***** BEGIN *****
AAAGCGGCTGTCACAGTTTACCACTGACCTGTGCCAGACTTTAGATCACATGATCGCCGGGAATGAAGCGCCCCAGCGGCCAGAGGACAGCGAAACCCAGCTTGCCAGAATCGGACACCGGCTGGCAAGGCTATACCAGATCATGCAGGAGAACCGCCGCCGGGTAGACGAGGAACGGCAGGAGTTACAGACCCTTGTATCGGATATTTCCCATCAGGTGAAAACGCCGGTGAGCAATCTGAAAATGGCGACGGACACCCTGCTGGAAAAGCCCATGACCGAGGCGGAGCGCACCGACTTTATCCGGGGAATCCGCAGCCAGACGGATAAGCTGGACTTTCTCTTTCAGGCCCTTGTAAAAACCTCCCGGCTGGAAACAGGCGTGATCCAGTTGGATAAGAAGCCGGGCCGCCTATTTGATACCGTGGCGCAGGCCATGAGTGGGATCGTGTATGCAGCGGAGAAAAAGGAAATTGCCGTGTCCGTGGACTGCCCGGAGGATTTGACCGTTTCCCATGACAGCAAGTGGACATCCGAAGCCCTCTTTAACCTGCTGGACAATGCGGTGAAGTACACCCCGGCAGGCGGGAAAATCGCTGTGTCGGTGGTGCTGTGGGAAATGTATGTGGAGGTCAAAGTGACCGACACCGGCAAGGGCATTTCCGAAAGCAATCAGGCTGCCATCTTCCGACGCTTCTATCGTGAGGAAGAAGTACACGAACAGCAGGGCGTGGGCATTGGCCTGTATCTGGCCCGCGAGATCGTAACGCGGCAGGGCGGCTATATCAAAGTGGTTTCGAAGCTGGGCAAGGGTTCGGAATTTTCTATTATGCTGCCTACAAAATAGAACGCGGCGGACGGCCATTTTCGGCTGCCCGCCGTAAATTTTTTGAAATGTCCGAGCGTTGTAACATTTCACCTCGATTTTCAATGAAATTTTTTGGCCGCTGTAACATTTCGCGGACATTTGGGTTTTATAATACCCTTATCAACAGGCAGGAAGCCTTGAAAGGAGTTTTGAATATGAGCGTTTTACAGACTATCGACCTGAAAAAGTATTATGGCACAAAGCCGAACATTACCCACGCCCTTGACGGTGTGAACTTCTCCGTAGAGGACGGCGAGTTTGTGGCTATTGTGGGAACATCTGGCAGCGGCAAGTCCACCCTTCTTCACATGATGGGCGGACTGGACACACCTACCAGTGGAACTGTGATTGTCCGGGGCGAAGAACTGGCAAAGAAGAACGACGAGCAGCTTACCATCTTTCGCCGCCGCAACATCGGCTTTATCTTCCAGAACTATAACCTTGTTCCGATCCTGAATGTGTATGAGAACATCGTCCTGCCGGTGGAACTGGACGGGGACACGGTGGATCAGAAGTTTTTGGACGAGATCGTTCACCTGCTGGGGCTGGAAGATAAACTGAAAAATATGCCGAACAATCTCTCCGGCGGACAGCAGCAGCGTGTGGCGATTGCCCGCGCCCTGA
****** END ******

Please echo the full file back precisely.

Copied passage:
AAAGCGGCTGTCACAGTTTACCACTGACCTGTGCCAGACTTTAGATCACATGATCGCCGGGAATGAAGCGCCCCAGCGGCCAGAGGACAGCGAAACCCAGCTTGCCAGAATCGGACACCGGCTGGCAAGGCTATACCAGATCATGCAGGAGAACCGCCGCCGGGTAGACGAGGAACGGCAGGAGTTACAGACCCTTGTATCGGATATTTCCCATCAGGTGAAAACGCCGGTGAGCAATCTGAAAATGGCGACGGACACCCTGCTGGAAAAGCCCATGACCGAGGCGGAGCGCACCGACTTTATCCGGGGAATCCGCAGCCAGACGGATAAGCTGGACTTTCTCTTTCAGGCCCTTGTAAAAACCTCCCGGCTGGAAACAGGCGTGATCCAGTTGGATAAGAAGCCGGGCCGCCTATTTGATACCGTGGCGCAGGCCATGAGTGGGATCGTGTATGCAGCGGAGAAAAAGGAAATTGCCGTGTCCGTGGACTGCCCGGAGGATTTGACCGTTTCCCATGACAGCAAGTGGACATCCGAAGCCCTCTTTAACCTGCTGGACAATGCGGTGAAGTACACCCCGGCAGGCGGGAAAATCGCTGTGTCGGTGGTGCTGTGGGAAATGTATGTGGAGGTCAAAGTGACCGACACCGGCAAGGGCATTTCCGAAAGCAATCAGGCTGCCATCTTCCGACGCTTCTATCGTGAGGAAGAAGTACACGAACAGCAGGGCGTGGGCATTGGCCTGTATCTGGCCCGCGAGATCGTAACGCGGCAGGGCGGCTATATCAAAGTGGTTTCGAAGCTGGGCAAGGGTTCGGAATTTTCTATTATGCTGCCTACAAAATAGAACGCGGCGGACGGCCATTTTCGGCTGCCCGCCGTAAATTTTTTGAAATGTCCGAGCGTTGTAACATTTCACCTCGATTTTCAATGAAATTTTTTGGCCGCTGTAACATTTCGCGGACATTTGGGTTTTATAATACCCTTATCAACAGGCAGGAAGCCTTGAAAGGAGTTTTGAATATGAGCGTTTTACAGACTATCGACCTGAAAAAGTATTATGGCACAAAGCCGAACATTACCCACGCCCTTGACGGTGTGAACTTCTCCGTAGAGGACGGCGAGTTTGTGGCTATTGTGGGAACATCTGGCAGCGGCAAGTCCACCCTTCTTCACATGATGGGCGGACTGGACACACCTACCAGTGGAACTGTGATTGTCCGGGGCGAAGAACTGGCAAAGAAGAACGACGAGCAGCTTACCATCTTTCGCCGCCGCAACATCGGCTTTATCTTCCAGAACTATAACCTTGTTCCGATCCTGAATGTGTATGAGAACATCGTCCTGCCGGTGGAACTGGACGGGGACACGGTGGATCAGAAGTTTTTGGACGAGATCGTTCACCTGCTGGGGCTGGAAGATAAACTGAAAAATATGCCGAACAATCTCTCCGGCGGACAGCAGCAGCGTGTGGCGATTGCCCGCGCCCTGA